The Maine GOP is going to have some star power at its state convention this weekend. Conservative radio talk show host Howie Carr will be broadcasting live, and Ben Carson will deliver the keynote address.

But organizers hope the excitement ends there; they’re not looking for controversy.

“We hope it’s more in the way of building positive excitement for our party, not the type of controversy that surrounded the 2012 convention,” said Jason Savage, the party’s executive director, referring to a coup staged by Ron Paul supporters at the August Civic Center.

More than 2,000 party activists are expected to attend the event Friday and Saturday at the Cross Insurance Center in Bangor. Carson and Carr are part of Friday’s festivities. The event wraps up with a speech by Gov. Paul LePage.

In 2010, the party’s shift to the right was underscored by tea party activists who imposed a platform that referred to the “global warming myth” and promoted “Austrian economics.”

Two years later, libertarians made their presence known, taking control of the state convention and electing a slate of Ron Paul supporters to the national convention. Paul supporters had contested the candidate’s second-place finish in Maine’s GOP presidential caucuses.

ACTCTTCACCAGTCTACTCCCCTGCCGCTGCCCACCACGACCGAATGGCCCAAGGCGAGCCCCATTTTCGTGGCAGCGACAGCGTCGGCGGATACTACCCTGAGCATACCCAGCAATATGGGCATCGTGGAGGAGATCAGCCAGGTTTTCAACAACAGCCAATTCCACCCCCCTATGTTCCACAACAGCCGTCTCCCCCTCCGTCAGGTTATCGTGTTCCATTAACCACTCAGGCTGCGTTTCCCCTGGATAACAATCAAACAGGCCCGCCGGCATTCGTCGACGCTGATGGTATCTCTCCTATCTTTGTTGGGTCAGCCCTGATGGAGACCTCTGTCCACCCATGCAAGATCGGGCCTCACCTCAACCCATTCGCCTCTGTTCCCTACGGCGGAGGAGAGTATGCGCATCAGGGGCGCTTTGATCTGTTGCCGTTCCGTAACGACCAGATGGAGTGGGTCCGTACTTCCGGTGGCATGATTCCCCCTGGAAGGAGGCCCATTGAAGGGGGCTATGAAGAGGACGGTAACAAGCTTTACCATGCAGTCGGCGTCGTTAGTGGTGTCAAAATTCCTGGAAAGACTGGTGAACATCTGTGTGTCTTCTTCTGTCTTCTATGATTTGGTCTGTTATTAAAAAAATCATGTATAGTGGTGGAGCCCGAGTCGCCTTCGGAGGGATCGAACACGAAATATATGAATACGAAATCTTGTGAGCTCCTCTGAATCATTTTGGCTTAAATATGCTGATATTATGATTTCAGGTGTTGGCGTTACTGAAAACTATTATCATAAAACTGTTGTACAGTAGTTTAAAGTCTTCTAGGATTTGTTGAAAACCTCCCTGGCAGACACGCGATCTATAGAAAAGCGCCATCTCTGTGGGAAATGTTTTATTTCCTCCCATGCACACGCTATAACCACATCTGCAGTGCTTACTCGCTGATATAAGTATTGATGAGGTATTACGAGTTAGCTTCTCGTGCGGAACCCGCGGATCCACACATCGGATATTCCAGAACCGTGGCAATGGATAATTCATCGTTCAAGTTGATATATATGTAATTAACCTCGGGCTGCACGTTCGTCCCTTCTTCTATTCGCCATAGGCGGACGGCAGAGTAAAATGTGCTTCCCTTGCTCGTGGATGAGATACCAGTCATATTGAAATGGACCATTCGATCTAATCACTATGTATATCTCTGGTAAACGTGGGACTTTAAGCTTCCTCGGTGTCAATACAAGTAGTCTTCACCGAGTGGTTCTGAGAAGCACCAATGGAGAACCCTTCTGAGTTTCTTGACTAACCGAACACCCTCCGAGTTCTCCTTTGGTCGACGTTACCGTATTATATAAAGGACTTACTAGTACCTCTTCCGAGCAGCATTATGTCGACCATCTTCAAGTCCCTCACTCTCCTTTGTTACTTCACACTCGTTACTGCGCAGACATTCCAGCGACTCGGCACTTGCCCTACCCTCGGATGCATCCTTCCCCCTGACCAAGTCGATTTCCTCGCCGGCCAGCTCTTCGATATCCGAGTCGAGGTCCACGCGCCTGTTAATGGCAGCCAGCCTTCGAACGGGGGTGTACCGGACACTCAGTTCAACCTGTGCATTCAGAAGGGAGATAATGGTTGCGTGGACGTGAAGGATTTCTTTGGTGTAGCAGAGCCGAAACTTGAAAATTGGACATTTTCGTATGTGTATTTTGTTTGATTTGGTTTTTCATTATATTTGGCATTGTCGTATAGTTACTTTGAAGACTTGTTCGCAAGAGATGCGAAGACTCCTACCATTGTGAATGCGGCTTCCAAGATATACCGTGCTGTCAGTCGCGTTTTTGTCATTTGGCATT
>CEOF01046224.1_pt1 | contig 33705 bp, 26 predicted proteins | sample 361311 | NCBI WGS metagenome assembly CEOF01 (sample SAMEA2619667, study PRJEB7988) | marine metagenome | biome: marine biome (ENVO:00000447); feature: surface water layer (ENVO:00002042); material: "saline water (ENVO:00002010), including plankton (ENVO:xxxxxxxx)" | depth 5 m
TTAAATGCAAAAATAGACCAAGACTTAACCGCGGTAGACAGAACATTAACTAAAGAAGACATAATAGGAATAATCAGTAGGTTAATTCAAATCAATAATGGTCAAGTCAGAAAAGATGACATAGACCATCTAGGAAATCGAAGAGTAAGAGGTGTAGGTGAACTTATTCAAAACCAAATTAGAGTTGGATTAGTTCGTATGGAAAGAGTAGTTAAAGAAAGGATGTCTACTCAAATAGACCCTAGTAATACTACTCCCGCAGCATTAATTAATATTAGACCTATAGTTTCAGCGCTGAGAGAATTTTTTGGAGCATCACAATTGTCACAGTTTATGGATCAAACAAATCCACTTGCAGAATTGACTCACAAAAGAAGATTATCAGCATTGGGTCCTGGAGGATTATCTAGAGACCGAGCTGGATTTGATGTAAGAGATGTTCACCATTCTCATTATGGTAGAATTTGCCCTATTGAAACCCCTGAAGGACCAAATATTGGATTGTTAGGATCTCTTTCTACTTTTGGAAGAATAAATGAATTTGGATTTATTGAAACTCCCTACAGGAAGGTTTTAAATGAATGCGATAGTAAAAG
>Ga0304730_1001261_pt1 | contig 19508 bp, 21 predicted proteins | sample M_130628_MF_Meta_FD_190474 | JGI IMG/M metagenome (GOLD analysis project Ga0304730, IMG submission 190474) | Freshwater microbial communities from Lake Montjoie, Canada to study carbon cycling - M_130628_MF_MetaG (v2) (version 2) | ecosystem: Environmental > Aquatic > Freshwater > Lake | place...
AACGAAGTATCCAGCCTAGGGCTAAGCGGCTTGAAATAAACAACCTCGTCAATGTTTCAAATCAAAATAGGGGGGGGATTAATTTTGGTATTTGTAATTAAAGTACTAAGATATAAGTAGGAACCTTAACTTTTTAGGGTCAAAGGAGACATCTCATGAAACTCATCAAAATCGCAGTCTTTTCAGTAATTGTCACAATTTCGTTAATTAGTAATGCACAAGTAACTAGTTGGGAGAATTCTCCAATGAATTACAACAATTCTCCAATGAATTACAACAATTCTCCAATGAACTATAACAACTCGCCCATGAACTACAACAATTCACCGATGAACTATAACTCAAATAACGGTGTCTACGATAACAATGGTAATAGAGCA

Former Chairman Charlie Webster, who presided over both of those contentious conventions, said he was happy to see the 2014 convention went smoothly.

He hopes for the same this year. “We’ve got our candidate,” he said, referring to Ted Cruz, who won the GOP presidential caucuses in Maine. “I think we’ll be fine.”

In recent history, Maine’s GOP caucuses were dubbed a “beauty contest” because the tallies weren’t binding and delegates were actually allotted at the state convention.

But that changed this year when GOP leaders agreed to make the caucus votes binding. The apportionment provides 12 delegates to Cruz, the winner, and nine delegates for New York businessman Donald Trump. Ohio Gov. John Kasich gets two delegates for his third-place finish.

Rick Bennett, the current state party chairman, said nearly 200 people — a record — are seeking to serve as national delegates. At the state convention, 20 delegates and 20 alternates will be elected, and they will go to the national convention this summer in Cleveland.

Bennett is credited with bringing the party together after the 2010 and 2012 debacles. The 2014 convention overseen by Bennett was largely uneventful.

“I’ve been scrupulously neutral,” he said. “I think the main thing is you have to run a fair convention where people are feeling like they’re getting their voices heard.”